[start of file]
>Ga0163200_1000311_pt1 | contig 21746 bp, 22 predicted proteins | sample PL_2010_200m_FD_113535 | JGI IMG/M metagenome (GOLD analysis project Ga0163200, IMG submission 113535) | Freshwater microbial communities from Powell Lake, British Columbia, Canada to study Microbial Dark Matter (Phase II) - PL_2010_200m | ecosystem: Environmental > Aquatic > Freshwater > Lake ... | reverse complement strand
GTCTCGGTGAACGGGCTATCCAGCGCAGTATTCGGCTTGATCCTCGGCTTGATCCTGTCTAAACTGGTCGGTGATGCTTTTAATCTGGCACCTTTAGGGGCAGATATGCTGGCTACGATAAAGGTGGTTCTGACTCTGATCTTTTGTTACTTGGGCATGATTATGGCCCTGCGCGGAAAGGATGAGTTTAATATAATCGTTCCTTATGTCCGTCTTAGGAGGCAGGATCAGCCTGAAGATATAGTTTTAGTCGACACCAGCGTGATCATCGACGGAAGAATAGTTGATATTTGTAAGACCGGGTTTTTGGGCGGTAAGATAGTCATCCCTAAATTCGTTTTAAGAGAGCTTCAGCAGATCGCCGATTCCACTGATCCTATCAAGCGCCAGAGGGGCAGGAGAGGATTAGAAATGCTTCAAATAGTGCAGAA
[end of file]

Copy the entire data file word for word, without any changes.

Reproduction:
>Ga0163200_1000311_pt1 | contig 21746 bp, 22 predicted proteins | sample PL_2010_200m_FD_113535 | JGI IMG/M metagenome (GOLD analysis project Ga0163200, IMG submission 113535) | Freshwater microbial communities from Powell Lake, British Columbia, Canada to study Microbial Dark Matter (Phase II) - PL_2010_200m | ecosystem: Environmental > Aquatic > Freshwater > Lake ... | reverse complement strand
GTCTCGGTGAACGGGCTATCCAGCGCAGTATTCGGCTTGATCCTCGGCTTGATCCTGTCTAAACTGGTCGGTGATGCTTTTAATCTGGCACCTTTAGGGGCAGATATGCTGGCTACGATAAAGGTGGTTCTGACTCTGATCTTTTGTTACTTGGGCATGATTATGGCCCTGCGCGGAAAGGATGAGTTTAATATAATCGTTCCTTATGTCCGTCTTAGGAGGCAGGATCAGCCTGAAGATATAGTTTTAGTCGACACCAGCGTGATCATCGACGGAAGAATAGTTGATATTTGTAAGACCGGGTTTTTGGGCGGTAAGATAGTCATCCCTAAATTCGTTTTAAGAGAGCTTCAGCAGATCGCCGATTCCACTGATCCTATCAAGCGCCAGAGGGGCAGGAGAGGATTAGAAATGCTTCAAATAGTGCAGAA